A fugitive criminal shall not be surrendered if the offence in respect of which his surrender is demanded is one of a political character, or if he proves that the requisition for his surrender has, in fact, been made with a view to try to punish him for an offence of a political character.
This stipulation does not apply to crimes committed after the extradition.
The requisition for the extradition of an accused person must be accompanied by a warrant of arrest issued by the competent authority of the State requiring the extradition, and by such evidence as, according to the laws of the place where the accused is found, would justify his arrest if the crime had been committed there.
If the requisition relates to a person already convicted, it must be accompanied by a copy of the judgment passed on the convicted person by the competent Court of the State that makes the requisition for extradition.
A sentence passed in contumaciam is not to be deemed a conviction, but a person so sentenced may be dealt with as an accused person.
He shall, in accordance with this Article, be discharged, as well in the Republic of Panama as in the United Kingdom, if within the term of sixty days a requisition for extradition shall not have been made by the Diplomatic Agent or Consul-General of his country in accordance with the stipulations of this Treaty. The same rule shall apply to the cases of persons accused or convicted of any of the crimes or offences specified in this Treaty and committed in the high seas on board any vessel of either country which may come into port of the other.
1. A warrant must purport to be signed by a Judge, Magistrate, or officer of the other State.
2. Depositions or affirmations, or the copies thereof, must purport to be certified, under the hand of a Judge, Magistrate, or officer of the other State, to be the original depositions or affirmations, or to be true copies thereof, as the case may require.
3. A certificate of, or judicial document stating, the fact of a conviction must purport to be certified by a Judge, Magistrate, or officer of the other State.
4. In every case such warrant, deposition, affirmation, copy, certificate, or judicial document must be authenticated, either by the oath of some witness, or by being sealed with the official seal of the Minister of Justice, or some other Minister of the other State but any other mode of authentication for the time being permitted by the law of the country where the examination is taken may be substituted for the foregoing.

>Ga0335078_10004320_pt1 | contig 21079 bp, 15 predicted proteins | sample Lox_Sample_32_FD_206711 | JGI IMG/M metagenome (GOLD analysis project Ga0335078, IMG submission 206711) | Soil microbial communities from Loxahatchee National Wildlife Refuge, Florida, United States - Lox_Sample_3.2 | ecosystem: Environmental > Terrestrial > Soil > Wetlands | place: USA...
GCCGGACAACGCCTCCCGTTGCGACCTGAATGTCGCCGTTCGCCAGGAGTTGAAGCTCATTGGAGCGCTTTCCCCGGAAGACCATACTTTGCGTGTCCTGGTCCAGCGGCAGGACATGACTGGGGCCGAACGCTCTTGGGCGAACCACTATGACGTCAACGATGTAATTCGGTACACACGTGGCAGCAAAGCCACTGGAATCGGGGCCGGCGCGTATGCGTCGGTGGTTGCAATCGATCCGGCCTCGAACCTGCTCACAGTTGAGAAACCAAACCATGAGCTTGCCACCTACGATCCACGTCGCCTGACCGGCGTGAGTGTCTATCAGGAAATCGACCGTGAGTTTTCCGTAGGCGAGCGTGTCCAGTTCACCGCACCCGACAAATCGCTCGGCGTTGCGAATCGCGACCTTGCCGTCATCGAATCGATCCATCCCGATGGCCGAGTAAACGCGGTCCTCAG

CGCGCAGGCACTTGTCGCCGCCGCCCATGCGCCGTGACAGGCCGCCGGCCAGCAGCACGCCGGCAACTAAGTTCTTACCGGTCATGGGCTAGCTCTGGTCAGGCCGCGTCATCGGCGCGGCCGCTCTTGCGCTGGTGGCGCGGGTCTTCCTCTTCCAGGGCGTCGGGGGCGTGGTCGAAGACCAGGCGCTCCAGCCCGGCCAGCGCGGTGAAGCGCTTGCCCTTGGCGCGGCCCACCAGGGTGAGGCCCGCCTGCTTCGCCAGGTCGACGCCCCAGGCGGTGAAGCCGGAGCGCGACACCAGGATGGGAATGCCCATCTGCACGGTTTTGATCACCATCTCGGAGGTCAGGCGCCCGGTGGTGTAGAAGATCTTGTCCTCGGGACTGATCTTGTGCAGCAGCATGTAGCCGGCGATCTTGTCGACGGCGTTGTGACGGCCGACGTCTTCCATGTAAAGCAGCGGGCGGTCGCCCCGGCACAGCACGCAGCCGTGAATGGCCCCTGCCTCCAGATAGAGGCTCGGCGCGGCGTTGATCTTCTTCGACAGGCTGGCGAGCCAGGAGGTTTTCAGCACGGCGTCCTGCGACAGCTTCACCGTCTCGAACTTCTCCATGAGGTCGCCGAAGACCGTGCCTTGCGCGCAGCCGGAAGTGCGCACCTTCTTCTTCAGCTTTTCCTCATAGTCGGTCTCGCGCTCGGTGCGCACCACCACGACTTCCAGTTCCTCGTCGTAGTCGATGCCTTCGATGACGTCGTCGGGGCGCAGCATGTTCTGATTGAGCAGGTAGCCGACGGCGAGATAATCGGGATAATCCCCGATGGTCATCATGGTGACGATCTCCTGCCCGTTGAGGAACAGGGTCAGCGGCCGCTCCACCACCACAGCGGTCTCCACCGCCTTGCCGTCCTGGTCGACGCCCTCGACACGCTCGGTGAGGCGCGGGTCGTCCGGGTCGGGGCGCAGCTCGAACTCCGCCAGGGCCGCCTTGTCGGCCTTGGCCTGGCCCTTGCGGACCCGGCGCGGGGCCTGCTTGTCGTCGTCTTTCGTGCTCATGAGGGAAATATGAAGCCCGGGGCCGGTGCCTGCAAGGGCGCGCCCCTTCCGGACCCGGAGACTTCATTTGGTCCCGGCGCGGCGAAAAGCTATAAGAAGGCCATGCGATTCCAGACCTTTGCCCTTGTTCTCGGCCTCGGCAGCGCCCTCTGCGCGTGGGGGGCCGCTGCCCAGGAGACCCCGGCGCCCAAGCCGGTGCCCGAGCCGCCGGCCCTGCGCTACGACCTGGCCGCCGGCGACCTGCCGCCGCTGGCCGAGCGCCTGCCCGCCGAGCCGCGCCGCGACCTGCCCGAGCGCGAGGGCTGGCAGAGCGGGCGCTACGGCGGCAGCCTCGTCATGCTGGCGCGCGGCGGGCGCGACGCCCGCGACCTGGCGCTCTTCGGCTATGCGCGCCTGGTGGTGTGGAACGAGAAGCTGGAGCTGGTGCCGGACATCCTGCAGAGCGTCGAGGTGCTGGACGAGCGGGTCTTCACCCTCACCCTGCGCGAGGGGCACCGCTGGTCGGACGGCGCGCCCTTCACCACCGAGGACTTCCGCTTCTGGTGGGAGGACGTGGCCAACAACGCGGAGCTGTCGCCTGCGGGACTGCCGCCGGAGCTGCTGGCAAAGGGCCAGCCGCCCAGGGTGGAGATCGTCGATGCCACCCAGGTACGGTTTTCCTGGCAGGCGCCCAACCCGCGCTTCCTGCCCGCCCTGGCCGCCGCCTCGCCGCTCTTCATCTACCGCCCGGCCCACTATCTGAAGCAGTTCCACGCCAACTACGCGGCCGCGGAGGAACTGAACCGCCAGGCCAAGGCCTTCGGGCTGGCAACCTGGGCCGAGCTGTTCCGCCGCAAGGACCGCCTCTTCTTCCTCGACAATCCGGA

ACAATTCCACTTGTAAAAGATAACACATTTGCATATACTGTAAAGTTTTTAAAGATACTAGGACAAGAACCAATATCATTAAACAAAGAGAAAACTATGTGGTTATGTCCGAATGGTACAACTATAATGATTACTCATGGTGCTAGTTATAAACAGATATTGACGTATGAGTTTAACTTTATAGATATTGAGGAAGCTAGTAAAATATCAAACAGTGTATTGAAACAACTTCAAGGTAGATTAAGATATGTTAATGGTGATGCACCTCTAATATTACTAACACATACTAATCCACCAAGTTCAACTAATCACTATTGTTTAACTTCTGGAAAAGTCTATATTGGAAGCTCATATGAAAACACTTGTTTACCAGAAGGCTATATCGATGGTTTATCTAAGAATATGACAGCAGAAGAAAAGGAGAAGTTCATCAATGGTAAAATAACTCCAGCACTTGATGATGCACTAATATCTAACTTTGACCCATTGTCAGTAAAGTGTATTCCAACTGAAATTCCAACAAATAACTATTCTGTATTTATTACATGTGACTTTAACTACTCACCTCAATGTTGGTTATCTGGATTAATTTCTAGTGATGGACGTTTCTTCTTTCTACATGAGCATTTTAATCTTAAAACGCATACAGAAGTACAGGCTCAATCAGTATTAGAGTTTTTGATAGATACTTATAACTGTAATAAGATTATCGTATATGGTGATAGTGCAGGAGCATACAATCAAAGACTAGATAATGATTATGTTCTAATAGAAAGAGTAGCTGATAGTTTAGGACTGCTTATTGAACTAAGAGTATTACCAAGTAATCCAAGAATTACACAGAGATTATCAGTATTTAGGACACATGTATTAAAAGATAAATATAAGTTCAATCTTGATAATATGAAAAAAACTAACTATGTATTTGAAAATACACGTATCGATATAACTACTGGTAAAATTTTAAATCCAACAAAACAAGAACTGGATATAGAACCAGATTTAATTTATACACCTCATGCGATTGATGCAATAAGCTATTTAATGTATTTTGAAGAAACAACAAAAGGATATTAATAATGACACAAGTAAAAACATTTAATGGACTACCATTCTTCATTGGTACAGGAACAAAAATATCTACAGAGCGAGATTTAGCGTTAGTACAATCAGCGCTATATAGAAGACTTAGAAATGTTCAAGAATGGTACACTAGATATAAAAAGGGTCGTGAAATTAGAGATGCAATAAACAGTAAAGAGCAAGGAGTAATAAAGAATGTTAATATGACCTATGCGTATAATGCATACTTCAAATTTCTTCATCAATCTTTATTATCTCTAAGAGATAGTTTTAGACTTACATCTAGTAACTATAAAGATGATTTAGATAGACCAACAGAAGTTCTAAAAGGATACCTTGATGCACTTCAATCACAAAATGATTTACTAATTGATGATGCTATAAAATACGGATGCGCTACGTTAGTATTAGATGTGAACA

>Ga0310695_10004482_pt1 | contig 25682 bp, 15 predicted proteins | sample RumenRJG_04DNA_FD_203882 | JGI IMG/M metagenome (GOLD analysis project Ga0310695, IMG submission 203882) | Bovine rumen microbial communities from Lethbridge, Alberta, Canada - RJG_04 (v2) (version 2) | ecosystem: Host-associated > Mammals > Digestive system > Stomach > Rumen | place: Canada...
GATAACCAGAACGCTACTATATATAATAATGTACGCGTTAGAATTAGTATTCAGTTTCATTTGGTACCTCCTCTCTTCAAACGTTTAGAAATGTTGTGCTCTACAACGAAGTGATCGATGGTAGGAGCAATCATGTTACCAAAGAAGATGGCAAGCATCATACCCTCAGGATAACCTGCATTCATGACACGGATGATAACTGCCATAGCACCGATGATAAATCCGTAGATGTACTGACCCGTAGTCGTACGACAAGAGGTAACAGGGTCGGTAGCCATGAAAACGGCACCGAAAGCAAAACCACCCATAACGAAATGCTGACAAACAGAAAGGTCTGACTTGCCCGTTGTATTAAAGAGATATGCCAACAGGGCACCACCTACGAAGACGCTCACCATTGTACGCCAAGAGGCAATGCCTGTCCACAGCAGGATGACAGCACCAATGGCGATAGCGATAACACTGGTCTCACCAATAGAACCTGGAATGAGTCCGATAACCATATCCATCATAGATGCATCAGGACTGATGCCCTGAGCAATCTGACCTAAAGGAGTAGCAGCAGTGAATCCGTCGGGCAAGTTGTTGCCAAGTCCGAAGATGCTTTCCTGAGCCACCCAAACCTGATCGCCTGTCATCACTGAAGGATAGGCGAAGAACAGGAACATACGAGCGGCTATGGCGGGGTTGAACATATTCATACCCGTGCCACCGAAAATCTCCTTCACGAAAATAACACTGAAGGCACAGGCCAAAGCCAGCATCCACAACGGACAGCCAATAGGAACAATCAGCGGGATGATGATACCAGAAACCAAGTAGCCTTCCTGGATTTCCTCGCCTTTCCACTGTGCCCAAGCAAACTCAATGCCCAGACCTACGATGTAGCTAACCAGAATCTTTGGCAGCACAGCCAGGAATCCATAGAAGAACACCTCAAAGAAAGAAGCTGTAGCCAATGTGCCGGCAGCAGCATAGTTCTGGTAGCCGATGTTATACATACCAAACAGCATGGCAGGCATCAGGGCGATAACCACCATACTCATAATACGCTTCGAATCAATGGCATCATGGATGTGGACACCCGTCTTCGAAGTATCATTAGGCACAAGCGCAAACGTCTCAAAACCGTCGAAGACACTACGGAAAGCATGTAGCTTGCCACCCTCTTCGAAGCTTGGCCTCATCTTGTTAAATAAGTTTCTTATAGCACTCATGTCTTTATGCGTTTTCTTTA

The requisition for the surrender of a fugitive criminal, who has taken refuge in any of such Colonies or foreign possessions shall be made to the Governor or chief authority of such Colony or possession by the chief Consular officer of the Republic of Panama in such Colony or possession.
Such requisition may be disposed of, subject always, as nearly as may be, and so far as the law of such Colony or foreign possession will allow, to the provisions of this Treaty, by the said Governor or chief authority, who, however, shall be at liberty either to grant the surrender or to refer the matter to his Government.
His Britannic Majesty shall, however, be at liberty to make special arrangements in the British Colonies and foreign possessions of the surrender of criminals from the Republic of Panama who may take refuge within such Colonies and foreign possessions, on the basis, so far as the law of such Colony and foreign possession will allow, of the provisions of the present Treaty.
Requisitions for the surrender of a fugitive criminal emanating from any Colony or foreign possession of His Britannic Majesty shall be governed by rules laid down in the preceding Articles of the present Treaty.
It shall be ratified, and the ratifications shall be exchanged as Panama as soon as possible.
In witness whereof the respective Plenipotentiaries have signed the same, and affixed thereto their respective seals.
Done in duplicate in the Spanish and English languages at Panamá the 25th day of August, 1906.